Beware the Woman by Megan Abbott
Megan Abbott, in my opinion, is one of the most talented writers alive right now. I loved her earlier stuff when she was writing period Los Angeles mysteries and seemed poised as the female James Ellroy. Then she switched to contemporary novels and has a great deal of success with them.
I'd recently read a glowing review for her newest, Beware the Woman, and decided to give it a go. I'd only read one of her contemporary novels (You Will Know Me), but as good as it was, it didn't stick with me the way The Song is You and Queenpin had.
Beware the Woman is the story of Jacy, recently married to Jed Ash and with a baby on the way, when her husband takes her to his family's remote estate in northern Michigan. At first Jed's widowed father, a retired doctor, dotes on Jacy, but as family secrets are exposed and Jacy experiences complications with her pregnancy, Dr. Ash's overreaching concern for her and his unborn grandchild, and his true attitude toward Jacy become frightening to the point where she feels the need to escape, and the fear only increases as both Dr. Ash and Jed try to prevent her from doing so.
I had a little trouble getting going with this one, but once I was locked in to the story, I flew through it, finishing it in only two days. I had a feeling Abbott wouldn't tack on the kind of ending one would typically expect from a story like this, and she didn't disappoint. There are a couple of things that happen at the end that I absolutely never saw coming that really blew the story out of the water.
If this book has any weakness I think it's represented by the character of Jed, who is first presented as a man so excited to be a husband and father that his subsequent frequent lack of support for Jacy (which comes across as heartless indifference) is jarring. In this respect he also repeatedly seems to go in and out of a conscious focus that's never explained. The character of his father is much more fleshed out. And maybe it's the times we live in, but I could also see Beware the Woman as being construed as call against the dangers of "toxic masculinity" as Jacy is increasingly portrayed as a mere vessel to deliver the highly desired next Ash generation to the point where both fathers are deemed destructive in their own ways (Dr. Ash proactively versus Jed's frequent lack of action) while seeming to infer that women and their children are better off without husbands and fathers. I found that off-putting and a lot of that goes back to the problematic portrayal of Jed.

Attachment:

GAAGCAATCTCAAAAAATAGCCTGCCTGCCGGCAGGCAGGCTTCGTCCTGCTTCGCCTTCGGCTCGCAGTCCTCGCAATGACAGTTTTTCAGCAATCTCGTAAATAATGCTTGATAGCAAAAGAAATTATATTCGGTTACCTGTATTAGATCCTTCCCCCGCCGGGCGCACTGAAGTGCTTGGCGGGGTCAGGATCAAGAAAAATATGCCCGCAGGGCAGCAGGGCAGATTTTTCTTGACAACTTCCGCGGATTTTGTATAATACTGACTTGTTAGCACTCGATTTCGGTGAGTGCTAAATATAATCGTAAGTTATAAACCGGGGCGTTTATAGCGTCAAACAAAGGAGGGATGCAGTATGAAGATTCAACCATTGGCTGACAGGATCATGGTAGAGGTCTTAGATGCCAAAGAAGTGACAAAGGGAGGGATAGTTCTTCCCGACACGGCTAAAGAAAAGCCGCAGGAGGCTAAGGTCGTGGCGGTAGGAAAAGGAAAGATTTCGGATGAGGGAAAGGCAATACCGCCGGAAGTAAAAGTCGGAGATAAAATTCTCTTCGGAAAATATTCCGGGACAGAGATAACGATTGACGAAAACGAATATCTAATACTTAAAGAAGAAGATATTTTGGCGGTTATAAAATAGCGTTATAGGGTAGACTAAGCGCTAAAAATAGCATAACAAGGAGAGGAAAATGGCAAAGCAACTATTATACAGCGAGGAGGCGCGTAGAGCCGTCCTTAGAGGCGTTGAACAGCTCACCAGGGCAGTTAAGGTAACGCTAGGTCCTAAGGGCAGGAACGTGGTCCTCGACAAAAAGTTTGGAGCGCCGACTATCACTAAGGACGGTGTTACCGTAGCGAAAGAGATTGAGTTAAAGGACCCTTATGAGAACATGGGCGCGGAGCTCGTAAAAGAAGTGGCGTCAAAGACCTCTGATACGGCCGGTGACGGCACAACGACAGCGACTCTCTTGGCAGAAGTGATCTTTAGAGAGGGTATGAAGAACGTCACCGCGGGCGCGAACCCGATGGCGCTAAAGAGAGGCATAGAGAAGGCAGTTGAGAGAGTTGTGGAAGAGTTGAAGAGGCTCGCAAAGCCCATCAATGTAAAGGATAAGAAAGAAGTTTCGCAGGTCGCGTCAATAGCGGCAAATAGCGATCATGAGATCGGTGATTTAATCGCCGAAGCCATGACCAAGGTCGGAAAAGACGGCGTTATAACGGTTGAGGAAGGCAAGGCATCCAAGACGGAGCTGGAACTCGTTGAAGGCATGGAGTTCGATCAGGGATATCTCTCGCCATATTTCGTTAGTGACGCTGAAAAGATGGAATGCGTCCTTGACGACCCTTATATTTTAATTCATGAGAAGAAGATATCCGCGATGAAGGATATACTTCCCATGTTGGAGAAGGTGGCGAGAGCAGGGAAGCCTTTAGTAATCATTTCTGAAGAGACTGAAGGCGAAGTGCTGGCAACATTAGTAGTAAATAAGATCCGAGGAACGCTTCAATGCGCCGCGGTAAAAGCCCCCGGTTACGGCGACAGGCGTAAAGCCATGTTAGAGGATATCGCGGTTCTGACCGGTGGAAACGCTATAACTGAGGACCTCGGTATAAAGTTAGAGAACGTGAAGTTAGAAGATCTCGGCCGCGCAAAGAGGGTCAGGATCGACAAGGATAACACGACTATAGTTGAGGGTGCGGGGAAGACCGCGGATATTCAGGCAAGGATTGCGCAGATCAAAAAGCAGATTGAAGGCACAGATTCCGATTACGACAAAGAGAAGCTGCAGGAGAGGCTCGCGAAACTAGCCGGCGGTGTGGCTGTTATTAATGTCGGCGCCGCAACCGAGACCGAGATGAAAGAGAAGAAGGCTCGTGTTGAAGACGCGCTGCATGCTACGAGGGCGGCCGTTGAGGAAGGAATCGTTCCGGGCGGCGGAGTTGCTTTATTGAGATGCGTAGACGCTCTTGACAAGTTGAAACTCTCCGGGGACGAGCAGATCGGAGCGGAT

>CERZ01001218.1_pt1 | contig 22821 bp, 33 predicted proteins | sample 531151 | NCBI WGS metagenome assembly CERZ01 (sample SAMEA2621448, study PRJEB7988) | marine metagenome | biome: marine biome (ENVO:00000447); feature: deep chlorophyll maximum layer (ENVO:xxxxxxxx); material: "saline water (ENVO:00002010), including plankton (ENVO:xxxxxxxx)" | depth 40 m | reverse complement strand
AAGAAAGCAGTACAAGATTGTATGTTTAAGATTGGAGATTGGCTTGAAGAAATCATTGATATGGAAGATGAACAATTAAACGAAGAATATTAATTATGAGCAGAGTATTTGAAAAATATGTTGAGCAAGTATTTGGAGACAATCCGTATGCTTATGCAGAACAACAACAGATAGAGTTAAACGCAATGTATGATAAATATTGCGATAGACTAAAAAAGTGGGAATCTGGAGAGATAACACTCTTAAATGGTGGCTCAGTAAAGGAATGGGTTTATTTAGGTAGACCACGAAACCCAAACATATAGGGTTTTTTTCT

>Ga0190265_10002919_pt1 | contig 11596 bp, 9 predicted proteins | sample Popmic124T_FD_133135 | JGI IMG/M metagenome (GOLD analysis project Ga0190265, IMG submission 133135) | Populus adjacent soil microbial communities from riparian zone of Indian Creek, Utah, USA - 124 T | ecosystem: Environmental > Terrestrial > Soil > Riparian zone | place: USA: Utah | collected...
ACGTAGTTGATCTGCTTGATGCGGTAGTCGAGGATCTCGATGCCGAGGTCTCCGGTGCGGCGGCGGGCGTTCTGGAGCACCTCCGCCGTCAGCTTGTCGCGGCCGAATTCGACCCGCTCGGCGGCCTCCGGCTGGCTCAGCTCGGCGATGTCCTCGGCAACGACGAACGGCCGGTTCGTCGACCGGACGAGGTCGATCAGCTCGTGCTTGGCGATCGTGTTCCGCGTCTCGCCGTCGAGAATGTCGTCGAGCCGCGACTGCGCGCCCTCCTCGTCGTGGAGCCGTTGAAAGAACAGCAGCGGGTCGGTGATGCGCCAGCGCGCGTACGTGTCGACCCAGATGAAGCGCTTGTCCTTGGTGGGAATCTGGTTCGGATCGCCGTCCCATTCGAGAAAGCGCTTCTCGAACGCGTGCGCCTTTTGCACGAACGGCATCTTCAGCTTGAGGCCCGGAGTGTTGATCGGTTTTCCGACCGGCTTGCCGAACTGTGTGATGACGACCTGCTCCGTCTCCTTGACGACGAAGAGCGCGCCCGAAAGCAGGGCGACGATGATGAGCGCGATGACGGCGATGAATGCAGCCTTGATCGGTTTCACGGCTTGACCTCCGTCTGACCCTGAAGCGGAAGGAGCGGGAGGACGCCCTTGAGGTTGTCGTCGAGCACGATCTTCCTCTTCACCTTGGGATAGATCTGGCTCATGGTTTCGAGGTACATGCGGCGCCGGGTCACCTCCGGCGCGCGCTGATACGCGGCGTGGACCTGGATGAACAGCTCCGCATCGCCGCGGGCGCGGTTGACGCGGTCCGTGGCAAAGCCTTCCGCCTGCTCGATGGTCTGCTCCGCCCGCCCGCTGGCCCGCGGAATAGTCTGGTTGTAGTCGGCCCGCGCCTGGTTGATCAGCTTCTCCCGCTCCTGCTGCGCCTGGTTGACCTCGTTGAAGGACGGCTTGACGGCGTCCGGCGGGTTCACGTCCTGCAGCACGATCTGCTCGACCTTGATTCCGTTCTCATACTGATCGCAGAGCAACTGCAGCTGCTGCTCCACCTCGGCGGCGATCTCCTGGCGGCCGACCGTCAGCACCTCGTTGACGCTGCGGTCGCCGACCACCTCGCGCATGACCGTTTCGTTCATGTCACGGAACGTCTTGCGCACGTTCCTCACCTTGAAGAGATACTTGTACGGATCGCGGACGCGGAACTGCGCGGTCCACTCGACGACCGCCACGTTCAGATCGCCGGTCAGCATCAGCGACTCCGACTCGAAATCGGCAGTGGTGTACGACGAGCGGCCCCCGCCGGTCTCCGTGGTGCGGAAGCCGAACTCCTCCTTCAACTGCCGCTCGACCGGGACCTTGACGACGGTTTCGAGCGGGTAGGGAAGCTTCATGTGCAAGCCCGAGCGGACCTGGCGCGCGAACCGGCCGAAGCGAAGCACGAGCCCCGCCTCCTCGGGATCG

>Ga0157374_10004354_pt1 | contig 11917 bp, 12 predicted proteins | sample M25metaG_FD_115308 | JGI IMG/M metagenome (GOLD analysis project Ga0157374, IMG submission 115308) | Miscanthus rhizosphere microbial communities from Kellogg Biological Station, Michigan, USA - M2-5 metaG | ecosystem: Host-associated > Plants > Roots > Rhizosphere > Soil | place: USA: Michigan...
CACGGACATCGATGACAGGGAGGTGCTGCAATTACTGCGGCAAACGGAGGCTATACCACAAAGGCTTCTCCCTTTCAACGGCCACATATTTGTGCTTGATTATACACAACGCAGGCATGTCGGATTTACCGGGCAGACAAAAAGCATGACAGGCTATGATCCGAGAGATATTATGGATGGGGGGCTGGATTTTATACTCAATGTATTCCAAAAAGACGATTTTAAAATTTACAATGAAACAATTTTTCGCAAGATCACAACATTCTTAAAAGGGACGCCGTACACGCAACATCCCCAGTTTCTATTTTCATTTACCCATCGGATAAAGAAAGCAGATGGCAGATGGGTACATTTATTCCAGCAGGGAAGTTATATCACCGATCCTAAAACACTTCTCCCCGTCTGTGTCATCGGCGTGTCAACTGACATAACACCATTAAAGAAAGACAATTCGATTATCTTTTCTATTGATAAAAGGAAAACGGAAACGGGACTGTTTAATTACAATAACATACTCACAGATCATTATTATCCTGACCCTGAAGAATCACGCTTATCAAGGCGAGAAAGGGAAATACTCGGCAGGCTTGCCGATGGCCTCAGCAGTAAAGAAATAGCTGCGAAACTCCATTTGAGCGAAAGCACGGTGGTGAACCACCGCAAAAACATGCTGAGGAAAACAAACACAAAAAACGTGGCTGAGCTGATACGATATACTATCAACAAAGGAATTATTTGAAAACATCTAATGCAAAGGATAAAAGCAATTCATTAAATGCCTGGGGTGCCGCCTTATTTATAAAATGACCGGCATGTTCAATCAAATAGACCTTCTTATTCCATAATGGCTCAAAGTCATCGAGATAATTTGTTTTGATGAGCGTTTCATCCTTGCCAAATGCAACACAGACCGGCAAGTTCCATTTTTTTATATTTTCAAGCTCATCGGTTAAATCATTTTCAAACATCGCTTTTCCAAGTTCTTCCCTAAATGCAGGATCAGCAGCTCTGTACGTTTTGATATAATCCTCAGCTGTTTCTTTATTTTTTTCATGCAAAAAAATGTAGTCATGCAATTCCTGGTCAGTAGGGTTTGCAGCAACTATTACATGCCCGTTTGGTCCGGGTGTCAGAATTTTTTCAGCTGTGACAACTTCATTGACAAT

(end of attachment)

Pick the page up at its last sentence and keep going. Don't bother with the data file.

Having said all that, reading a Megan Abbott book is never a waste of time and well worth it. Jacy's heart-pounding finale wore me out, and watching the devolution of Dr. Ash and the evolution of Mrs. Brandt, the house-keeper, was fascinating.